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Wednesday, October 26, 2011

Switch and Spey Casting Primer - Part IV - The Roll Cast

The two handed “Roll Cast” is one of the founding members of the spey casting family that is important enough to learn and to practice. Using the “Roll Cast” as a practice cast will enable you to get the basic principles of spey casting right. It doesn't have many practical uses as far as a spey fishing application except for repositioning the line prior to making a spey cast. It’s good for picking up sinking lines and getting them near the surface. It’s good for throwing a slack line straight, so you don’t have a bunch of slack sitting on the water prior to your cast, but its main and best use is for practicing and for learning the mechanics of the “Forward Casting Stroke”. It also allows us to introduce and learn about “Point P”.

Point "P"

The “Roll Cast” is a very good cast to introduce “Point P”. “Point P” is the point where the hanging line touches the water with a “Roll Cast” and also in other spey casts.

Most of the time “Point P” is the point the line is touching the water when the line is dangling below you, or after you have set the line to form your “D Loop”.

With the “Roll Cast” if “Point P” is in front of you, and you’ve got minimal amount of “Line Stick” and drag, and the “Roll Cast” leaves the water cleanly, you’ve executed the “Roll Cast” correctly.

A good pointer is that if that the line makes little noise as it leaves the water, you have little “Line Stick”. If “Point P” is established behind you when you set your “D Loop”, and when you go forward you;

(a) Hear the spray of water, the noise indicates that you have too much line on the water;

(b) Your cast will not launch cleanly and with power because there is so much drag. This is because the line is being held or gripped by the water behind you.

(c) You had too much “Line Stick” for your “D Loop”.

Make sure that you pay attention to where “Point P” is located. Make sure “Point P” is clean and in front of you when you start your pickup. Pull back to 1:00, hang it, hold it, drive parallel to your rail track and the roll cast will furl out easily.

The Fundamentals of the Roll Cast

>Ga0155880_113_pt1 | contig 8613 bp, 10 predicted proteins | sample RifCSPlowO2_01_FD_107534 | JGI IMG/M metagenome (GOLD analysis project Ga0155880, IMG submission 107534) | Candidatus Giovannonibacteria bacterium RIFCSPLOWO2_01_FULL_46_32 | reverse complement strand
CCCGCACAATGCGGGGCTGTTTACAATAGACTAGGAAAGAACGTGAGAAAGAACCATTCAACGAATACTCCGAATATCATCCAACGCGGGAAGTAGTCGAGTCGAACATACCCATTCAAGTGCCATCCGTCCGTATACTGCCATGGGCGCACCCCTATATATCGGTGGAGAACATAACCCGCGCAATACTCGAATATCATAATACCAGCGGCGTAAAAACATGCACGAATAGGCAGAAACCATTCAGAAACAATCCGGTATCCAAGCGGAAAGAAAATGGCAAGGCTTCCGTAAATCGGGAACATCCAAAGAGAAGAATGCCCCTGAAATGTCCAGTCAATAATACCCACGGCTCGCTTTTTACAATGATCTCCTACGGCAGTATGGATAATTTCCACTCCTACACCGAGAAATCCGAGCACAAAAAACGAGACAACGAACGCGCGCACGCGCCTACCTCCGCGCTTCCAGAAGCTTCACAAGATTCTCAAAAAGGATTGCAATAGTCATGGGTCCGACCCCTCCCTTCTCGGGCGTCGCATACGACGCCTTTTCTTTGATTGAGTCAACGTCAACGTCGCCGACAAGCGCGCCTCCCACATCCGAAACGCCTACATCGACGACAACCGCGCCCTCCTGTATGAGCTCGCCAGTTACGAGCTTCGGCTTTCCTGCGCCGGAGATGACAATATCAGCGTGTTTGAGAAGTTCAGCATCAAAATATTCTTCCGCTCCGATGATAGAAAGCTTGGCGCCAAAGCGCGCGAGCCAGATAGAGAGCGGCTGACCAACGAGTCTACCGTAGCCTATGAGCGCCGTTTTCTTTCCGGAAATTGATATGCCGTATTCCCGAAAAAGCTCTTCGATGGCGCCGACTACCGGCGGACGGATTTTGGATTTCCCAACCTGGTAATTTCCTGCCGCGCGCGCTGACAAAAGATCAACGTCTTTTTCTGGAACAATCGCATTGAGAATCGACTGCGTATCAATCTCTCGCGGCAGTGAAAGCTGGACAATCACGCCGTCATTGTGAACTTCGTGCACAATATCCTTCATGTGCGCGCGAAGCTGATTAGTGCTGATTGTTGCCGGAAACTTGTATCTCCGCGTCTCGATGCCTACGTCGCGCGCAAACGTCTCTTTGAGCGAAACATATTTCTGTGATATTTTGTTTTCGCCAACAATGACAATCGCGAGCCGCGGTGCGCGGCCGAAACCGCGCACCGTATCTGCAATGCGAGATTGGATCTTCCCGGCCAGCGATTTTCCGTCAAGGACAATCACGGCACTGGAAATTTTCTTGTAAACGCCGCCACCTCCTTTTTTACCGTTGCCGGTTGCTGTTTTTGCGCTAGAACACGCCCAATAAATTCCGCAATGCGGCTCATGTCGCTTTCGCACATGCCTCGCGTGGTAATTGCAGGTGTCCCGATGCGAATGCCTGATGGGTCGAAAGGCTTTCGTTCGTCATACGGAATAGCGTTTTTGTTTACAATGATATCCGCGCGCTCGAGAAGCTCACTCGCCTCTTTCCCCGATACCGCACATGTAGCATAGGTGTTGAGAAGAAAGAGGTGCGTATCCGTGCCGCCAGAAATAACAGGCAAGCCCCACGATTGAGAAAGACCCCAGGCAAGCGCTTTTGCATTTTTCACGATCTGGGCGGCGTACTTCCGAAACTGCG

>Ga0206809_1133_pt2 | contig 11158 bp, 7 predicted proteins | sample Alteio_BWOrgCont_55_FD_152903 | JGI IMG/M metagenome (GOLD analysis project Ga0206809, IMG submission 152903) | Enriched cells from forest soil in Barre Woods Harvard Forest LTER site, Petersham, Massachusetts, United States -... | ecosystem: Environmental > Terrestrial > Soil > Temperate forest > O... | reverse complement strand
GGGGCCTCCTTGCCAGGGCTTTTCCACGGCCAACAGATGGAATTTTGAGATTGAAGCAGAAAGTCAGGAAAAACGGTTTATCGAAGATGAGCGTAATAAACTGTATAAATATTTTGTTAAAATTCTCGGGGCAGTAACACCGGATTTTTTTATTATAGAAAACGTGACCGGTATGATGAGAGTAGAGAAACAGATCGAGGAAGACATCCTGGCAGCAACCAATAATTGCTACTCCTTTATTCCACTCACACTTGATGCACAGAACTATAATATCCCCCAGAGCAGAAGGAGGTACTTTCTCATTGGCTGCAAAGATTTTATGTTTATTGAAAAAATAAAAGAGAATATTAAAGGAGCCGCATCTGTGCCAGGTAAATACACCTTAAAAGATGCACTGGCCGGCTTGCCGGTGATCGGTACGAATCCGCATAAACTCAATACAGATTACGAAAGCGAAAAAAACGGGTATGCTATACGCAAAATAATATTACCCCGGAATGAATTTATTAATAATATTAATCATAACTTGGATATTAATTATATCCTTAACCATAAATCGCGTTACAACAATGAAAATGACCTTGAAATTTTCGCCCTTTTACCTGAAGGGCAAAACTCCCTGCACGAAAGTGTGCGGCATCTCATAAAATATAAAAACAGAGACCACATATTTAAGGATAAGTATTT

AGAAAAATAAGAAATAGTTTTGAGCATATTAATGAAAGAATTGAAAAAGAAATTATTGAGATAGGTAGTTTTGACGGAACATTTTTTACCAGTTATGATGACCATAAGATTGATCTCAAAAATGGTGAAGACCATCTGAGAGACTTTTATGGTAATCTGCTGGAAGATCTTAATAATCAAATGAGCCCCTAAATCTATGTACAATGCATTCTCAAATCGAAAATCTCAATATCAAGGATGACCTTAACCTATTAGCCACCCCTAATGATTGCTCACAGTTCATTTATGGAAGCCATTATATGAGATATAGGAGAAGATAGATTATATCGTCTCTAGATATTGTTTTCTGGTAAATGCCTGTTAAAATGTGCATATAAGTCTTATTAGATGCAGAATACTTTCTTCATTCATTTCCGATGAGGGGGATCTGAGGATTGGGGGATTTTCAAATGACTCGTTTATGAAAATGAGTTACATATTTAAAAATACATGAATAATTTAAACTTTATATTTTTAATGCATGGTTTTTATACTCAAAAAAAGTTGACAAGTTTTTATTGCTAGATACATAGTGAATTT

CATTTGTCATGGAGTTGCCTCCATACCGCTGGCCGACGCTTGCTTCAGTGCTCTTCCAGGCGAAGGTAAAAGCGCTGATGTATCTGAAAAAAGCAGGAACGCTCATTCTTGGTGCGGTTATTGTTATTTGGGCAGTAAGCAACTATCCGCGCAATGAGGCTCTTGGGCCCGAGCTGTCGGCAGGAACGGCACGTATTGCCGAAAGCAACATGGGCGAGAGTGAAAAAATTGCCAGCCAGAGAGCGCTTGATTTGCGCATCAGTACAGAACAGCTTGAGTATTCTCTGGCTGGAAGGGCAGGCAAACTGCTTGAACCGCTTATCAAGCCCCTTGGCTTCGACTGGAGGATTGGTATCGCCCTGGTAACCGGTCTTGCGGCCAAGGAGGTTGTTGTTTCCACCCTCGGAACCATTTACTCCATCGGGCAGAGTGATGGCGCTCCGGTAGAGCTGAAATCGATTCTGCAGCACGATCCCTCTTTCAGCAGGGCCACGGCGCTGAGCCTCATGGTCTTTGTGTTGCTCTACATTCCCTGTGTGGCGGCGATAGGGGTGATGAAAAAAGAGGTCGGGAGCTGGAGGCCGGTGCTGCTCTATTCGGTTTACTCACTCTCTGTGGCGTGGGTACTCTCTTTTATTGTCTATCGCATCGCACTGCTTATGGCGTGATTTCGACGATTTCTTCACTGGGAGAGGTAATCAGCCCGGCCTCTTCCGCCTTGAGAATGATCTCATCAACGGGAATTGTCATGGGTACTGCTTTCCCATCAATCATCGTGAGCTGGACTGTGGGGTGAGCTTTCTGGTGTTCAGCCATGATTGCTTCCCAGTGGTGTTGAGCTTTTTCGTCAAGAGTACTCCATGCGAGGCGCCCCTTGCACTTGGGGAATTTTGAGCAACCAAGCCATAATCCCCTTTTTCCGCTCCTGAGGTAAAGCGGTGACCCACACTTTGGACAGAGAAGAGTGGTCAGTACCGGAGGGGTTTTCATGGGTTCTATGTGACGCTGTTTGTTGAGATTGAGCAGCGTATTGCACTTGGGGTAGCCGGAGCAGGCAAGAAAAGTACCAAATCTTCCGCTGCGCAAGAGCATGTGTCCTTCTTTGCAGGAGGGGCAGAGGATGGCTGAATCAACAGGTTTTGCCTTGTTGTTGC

The most important point about the “Roll Cast” in relation to spey casting is that it helps you hone the skills and technique of the "Forward Stroke". The "Forward Stroke" is the common element for all spey casts. Practice. Practice, Practice!

As far as the fundamentals of the "Roll Cast" the most important one is that the “Forward Stroke” is cast out parallel to the line lying on the water. Parallel and close. This “Parallel Principal” applies to almost all spey casts. Stay “Parallel and Close”.

The Railroad Tracks

When picking your target line for the "Roll Cast" think of the analogy of “railroad tracks”. If you are casting right handed, over your right shoulder, the line lying on the water at the start of your cast is the right rail track. Your “Forward Stroke”, your aiming point, is the left track running parallel to the right track. Rail tracks are parallel forever and ever. Keep your casts parallel and your cast will furl out correctly.

Roll Cast Rules

  • One cardinal rule is never cross the rail track with your cast. If you cast upstream across the right rail track you will tangle and end up with a big mess.
  • Roll cast to the “Clean Side” or to the left of the right rail track.
  • Also avoid going too far off to the side and have a widening “Rail Track”. The train will fall off the track. You will lose your power and the cast will falter.
  • The “Roll Cast” doesn’t roll across the water; a cast that rolls across the water has little power. A good roll cast should unroll smoothly in the air and drop to the water like any other good spey cast.
  • Remember to aim the “Roll Cast with enough height for it to unroll cleanly in the air and drop to the water as one cast. The best way to achieve this is to start with the right amount of line out of the guides, the “Hang”, use a fast action rod and make sure you rod tip drives in a straight line and accelerates to a positive stop.

The “Roll Cast” is the perfect practice cast which enables to work on your fundamentals for the "Forward Cast: on almost any body of water. Once you have the "Roll Cast" flying properly you are ready for any spey casts that have a waterborne anchor.

If you add the "Perry Poke" cast before the "Roll Cast" you'll have a functioning change of direction "Roll Cast". I'll cover the "Perry Poke" a little later.

Get out and practice the Roll Cast, two handed, with a Switch Rod or a Spey Rod and you be ready to move on to the advanced spey casts.

1 comment:

  1. Pretty insightful. Thanks!

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